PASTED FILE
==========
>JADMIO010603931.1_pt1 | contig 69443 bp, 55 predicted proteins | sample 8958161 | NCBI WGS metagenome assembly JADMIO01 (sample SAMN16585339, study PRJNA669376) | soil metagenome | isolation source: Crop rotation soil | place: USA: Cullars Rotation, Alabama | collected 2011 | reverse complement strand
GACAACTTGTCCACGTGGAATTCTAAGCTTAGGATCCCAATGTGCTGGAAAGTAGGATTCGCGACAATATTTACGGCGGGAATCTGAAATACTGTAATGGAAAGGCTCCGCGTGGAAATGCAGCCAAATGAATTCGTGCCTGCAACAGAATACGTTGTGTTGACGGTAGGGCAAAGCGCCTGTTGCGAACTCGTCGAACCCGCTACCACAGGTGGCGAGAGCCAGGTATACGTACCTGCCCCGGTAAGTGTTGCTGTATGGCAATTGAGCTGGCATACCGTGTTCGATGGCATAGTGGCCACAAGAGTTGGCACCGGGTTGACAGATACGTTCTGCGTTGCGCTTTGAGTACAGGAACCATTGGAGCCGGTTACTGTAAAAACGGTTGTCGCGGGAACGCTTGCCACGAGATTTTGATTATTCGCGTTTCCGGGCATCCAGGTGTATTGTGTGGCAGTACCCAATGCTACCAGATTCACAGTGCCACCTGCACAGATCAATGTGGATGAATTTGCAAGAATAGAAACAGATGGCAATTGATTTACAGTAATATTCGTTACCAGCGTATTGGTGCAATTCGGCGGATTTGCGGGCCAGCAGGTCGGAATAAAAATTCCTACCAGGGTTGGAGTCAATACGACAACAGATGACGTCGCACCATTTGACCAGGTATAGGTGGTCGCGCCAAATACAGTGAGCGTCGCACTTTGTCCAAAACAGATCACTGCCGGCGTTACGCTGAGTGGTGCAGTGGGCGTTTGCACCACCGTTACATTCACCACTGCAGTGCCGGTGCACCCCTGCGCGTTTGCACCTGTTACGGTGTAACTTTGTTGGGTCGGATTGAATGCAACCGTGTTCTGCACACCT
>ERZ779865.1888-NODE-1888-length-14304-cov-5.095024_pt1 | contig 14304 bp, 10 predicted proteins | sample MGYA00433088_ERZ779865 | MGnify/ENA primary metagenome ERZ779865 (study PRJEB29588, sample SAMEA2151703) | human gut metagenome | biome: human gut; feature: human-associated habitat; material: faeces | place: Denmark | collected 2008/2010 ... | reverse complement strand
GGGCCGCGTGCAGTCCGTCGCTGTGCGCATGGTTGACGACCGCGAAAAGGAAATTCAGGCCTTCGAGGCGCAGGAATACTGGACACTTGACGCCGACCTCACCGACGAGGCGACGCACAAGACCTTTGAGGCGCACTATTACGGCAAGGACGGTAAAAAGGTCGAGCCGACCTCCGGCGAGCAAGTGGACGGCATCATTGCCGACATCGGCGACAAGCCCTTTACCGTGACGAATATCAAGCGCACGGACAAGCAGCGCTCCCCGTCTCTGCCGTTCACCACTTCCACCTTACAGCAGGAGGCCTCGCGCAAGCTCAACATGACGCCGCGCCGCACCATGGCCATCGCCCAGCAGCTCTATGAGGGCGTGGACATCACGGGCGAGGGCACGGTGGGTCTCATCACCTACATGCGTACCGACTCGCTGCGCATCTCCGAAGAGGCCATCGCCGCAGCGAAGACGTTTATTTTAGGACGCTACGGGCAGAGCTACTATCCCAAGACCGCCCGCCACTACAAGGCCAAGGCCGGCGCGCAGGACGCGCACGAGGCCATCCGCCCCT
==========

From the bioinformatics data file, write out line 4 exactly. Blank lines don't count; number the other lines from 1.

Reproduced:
GGGCCGCGTGCAGTCCGTCGCTGTGCGCATGGTTGACGACCGCGAAAAGGAAATTCAGGCCTTCGAGGCGCAGGAATACTGGACACTTGACGCCGACCTCACCGACGAGGCGACGCACAAGACCTTTGAGGCGCACTATTACGGCAAGGACGGTAAAAAGGTCGAGCCGACCTCCGGCGAGCAAGTGGACGGCATCATTGCCGACATCGGCGACAAGCCCTTTACCGTGACGAATATCAAGCGCACGGACAAGCAGCGCTCCCCGTCTCTGCCGTTCACCACTTCCACCTTACAGCAGGAGGCCTCGCGCAAGCTCAACATGACGCCGCGCCGCACCATGGCCATCGCCCAGCAGCTCTATGAGGGCGTGGACATCACGGGCGAGGGCACGGTGGGTCTCATCACCTACATGCGTACCGACTCGCTGCGCATCTCCGAAGAGGCCATCGCCGCAGCGAAGACGTTTATTTTAGGACGCTACGGGCAGAGCTACTATCCCAAGACCGCCCGCCACTACAAGGCCAAGGCCGGCGCGCAGGACGCGCACGAGGCCATCCGCCCCT